Lara teaches weekly Iyengar classes at Studio Kooks

    Mondays 7.45-8.45pm - Open to all

  • On practising with kindness

    On practising with kindness

    Words by Kat Basquill

    My name is Kat, and I teach Mandala Vinyasa on Sundays.  Mandala is a strong and graceful flow spiralling 360o round the mat.  Its roots come from Shamanic principles; we work with a daily element from the Mayan Calendar, and base our movements around the characteristics of each element.  We work deeply with the subtle body; each element has a Chakra and set of meridians linked, so Mandala can be profound and healing when practiced with love.

    Ashtanga Yoga is made up of eight ‘limbs’, only one of which is the physical practice.  One of the limbs contains the wonderful principle of ‘Ahimsa’, meaning ‘non-harm’.  As I first learned the concept of Ahimsa, we were given the example of Vegetarianism as well as not participating in violence.  I started to think more deeply about applying this concept into my practice and teaching, which started to translate into ‘practice with kindness’.

    We all have our areas of tension, of tightness and resistance.  Throughout the day, our energy levels grow and fade.  Sometimes a pose can feel delicious, whilst other times it is painful.  By practicing with kindness, we keep observing ourselves.  We are accepting if there is too much resistance to take a certain expression of a pose.  We can acknowledge that some poses come and go.  If you push into resistance, or against your energy, it may do you more harm than good.

    In my example, I held a pose I found was wonderful in my Dharma class after ninety minutes of flowing.  With a cold body… not so much.  I put my body under so much pressure that I damaged it.

    So I invite you to read your energy and how YOU feel when practicing, rather than diving into expectation and comparison.  Please, rest if you need rest.  Skip a Vinyasa; no one will punish you.  Or soar into full expression if it feels right for you.  Just make sure you work in a way that nourishes yourself.  Breathe in a way that gives you warmth, energy and calmness.  This is your practice, and yours alone.  Mandala Vinyasa can be a challenging and vigorous flow class.  There are options for arm balances and inversions – and they all remain optional.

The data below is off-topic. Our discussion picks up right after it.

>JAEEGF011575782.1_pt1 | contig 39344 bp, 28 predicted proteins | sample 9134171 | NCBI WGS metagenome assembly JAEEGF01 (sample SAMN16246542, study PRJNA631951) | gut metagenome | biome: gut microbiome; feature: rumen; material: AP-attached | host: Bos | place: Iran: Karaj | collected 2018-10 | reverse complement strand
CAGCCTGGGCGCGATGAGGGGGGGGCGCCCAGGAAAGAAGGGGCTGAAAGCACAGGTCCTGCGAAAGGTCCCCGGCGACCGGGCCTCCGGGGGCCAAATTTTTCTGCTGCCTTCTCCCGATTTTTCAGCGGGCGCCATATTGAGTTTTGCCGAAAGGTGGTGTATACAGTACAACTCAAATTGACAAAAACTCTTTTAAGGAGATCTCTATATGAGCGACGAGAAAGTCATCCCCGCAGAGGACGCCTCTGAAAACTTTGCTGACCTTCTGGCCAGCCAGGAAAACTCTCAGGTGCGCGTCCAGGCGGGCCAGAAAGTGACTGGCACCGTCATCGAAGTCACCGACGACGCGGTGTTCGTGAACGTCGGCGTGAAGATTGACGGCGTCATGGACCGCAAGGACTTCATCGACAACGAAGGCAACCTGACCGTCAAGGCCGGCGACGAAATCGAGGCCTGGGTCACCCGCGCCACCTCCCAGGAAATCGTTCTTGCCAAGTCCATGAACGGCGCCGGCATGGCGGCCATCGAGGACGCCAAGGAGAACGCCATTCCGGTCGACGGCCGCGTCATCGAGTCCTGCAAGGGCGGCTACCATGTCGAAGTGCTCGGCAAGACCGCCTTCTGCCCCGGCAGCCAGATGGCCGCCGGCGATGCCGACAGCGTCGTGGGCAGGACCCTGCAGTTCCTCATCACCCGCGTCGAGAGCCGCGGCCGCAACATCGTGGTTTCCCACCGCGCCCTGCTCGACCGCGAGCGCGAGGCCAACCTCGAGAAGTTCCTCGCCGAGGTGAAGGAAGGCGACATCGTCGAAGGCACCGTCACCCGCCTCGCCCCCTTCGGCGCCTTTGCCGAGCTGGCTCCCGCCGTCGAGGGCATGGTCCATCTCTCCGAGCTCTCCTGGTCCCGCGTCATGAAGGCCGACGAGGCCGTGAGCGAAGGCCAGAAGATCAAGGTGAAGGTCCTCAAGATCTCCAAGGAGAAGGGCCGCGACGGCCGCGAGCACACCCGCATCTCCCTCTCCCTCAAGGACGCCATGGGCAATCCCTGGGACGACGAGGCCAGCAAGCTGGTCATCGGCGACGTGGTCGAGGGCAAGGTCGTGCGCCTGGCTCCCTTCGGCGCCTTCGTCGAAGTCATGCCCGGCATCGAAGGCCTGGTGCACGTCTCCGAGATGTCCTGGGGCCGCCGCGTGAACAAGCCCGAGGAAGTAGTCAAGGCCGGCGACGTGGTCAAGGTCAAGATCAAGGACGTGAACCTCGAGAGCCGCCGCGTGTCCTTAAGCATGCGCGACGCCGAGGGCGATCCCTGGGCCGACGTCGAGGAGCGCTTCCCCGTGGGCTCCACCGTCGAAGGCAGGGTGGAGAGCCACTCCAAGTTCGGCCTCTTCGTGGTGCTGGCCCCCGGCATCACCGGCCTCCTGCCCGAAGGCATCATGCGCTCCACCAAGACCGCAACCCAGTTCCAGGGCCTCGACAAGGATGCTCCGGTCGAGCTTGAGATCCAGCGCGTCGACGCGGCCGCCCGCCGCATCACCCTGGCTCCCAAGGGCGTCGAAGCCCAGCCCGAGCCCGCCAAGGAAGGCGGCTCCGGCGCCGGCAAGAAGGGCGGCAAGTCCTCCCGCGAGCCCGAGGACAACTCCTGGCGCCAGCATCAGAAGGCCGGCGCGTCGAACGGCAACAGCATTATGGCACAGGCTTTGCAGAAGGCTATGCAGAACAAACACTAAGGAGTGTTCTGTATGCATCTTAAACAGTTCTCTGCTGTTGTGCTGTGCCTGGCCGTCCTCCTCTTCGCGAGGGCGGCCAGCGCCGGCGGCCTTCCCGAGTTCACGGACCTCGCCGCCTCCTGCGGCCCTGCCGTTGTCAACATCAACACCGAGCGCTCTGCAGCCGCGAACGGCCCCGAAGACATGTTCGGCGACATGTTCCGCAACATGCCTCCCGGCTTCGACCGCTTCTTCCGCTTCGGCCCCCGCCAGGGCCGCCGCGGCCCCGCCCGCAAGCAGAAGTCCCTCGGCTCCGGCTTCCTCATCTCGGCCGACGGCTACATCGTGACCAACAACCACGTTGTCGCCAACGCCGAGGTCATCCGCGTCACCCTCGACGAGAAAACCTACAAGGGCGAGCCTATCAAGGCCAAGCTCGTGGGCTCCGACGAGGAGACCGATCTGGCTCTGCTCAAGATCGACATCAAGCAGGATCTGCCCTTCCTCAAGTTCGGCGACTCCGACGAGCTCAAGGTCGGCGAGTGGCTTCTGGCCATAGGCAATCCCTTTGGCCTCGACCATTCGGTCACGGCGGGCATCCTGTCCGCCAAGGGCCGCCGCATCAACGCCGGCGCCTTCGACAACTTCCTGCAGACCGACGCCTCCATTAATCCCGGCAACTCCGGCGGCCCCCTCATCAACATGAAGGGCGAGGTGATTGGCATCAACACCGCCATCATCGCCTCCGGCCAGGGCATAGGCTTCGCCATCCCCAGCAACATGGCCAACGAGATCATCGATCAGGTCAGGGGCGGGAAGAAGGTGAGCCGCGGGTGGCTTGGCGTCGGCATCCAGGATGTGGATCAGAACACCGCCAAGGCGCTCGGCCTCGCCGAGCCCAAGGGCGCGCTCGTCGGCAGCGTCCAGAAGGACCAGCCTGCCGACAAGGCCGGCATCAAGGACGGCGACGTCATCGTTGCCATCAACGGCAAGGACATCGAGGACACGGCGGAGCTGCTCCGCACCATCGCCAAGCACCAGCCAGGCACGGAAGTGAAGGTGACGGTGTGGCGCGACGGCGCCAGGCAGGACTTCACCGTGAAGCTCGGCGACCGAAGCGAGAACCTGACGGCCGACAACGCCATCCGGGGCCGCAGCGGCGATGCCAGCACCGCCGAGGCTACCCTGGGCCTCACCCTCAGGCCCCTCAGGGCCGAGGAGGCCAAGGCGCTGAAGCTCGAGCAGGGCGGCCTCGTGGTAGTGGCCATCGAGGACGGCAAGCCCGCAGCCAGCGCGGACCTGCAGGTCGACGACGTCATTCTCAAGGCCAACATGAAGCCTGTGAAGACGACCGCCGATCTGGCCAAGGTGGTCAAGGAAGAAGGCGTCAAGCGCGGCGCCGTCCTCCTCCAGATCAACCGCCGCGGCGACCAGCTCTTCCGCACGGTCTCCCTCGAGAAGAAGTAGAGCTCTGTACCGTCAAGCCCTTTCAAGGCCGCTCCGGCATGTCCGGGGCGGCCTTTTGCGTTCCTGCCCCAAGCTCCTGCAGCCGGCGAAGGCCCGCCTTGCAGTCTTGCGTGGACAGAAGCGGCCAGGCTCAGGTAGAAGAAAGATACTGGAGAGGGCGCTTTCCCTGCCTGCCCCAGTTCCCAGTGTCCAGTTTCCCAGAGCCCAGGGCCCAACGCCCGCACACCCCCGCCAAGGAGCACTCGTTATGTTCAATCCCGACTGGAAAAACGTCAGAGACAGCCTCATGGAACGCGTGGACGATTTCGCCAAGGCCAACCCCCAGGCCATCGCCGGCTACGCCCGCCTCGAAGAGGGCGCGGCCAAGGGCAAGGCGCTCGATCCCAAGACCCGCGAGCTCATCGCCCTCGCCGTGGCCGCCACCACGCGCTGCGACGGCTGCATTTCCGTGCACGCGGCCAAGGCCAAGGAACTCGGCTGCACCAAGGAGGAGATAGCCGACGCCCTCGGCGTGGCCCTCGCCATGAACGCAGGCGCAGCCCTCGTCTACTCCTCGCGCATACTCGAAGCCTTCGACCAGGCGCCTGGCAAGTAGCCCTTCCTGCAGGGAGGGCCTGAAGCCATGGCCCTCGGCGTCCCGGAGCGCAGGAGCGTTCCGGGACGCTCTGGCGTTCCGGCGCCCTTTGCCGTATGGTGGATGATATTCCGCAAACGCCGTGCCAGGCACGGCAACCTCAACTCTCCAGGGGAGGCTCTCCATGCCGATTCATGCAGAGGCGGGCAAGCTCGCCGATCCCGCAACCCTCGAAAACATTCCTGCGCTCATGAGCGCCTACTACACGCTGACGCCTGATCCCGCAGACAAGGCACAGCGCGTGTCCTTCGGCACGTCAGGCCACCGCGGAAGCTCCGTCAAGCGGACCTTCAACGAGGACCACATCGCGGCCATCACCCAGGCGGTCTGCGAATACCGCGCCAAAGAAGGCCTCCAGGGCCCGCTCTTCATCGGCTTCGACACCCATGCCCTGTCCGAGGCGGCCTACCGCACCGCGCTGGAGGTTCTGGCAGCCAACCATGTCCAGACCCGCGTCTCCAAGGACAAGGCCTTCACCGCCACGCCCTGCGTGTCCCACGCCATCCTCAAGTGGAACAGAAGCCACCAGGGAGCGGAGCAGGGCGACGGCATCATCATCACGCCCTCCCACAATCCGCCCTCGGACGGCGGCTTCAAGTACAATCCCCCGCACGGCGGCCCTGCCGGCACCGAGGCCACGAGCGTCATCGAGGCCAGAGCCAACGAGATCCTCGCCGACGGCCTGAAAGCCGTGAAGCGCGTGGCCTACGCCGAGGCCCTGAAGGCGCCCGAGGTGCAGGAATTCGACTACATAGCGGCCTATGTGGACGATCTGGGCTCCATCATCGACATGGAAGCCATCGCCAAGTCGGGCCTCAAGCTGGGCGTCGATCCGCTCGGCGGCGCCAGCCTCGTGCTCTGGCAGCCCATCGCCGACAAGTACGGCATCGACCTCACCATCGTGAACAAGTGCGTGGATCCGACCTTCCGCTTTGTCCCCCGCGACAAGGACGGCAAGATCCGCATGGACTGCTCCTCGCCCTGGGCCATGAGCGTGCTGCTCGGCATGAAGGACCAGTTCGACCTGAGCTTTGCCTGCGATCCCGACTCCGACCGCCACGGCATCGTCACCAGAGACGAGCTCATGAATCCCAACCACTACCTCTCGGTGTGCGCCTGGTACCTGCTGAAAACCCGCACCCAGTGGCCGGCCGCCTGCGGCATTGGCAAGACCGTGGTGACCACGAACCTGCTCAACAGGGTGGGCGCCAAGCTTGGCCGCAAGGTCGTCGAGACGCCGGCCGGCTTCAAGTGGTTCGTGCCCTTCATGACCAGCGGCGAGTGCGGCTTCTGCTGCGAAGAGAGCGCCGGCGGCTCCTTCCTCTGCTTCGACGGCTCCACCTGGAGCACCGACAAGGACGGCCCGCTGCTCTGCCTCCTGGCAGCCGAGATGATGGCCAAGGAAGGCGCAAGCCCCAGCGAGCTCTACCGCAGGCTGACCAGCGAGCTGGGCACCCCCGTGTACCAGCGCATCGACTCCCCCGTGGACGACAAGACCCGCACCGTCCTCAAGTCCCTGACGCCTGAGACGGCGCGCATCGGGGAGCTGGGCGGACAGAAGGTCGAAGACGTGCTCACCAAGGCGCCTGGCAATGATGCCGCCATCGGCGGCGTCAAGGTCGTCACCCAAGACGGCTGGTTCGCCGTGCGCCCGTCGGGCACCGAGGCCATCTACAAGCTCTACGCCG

I am there to guide you, but you make your own choices.  Choose kindness.

    Kat is teaching a New Years Intention Setting Workshop on January 7th, 2-4pm.

    This will be a Fire Mandala.  We will set gentle intentions for the New Year, and use the heat generated to energise these whilst burning away what we no longer wish to hold on to.  The Mandala will be followed by deep Yin stretches, each corresponding to an element that we call upon to support us and bring balance.

    There will be tasty treats, essential oils, and some live music from the handpan.

    For more information or to book, please contact Kat 07905 133143 /

  • Yoga Hike

    Yoga Hike

    Gillian Evans leads a monthly Yoga Hike from the Mansion. There’s a story behind these, as Gillian explains...

    When I was in my twenties, I went trekking in the Himalayas. My friend and I hiked a two-week section of the Annapurna Circuit. The first ten days of the trek were up-hill steeply all the way, and for hours on end, because we had to walk all day to make sure that we reached the next village where we would spend the night in a villager’s lodging in return for a few American dollars. What amazed us, as we tried desperately to acclimatise to the altitude, and long steep up-hill walks, was that we were not fit, and had no stamina at all - it was hard hard going relieved only by the spectacular mountain scenery.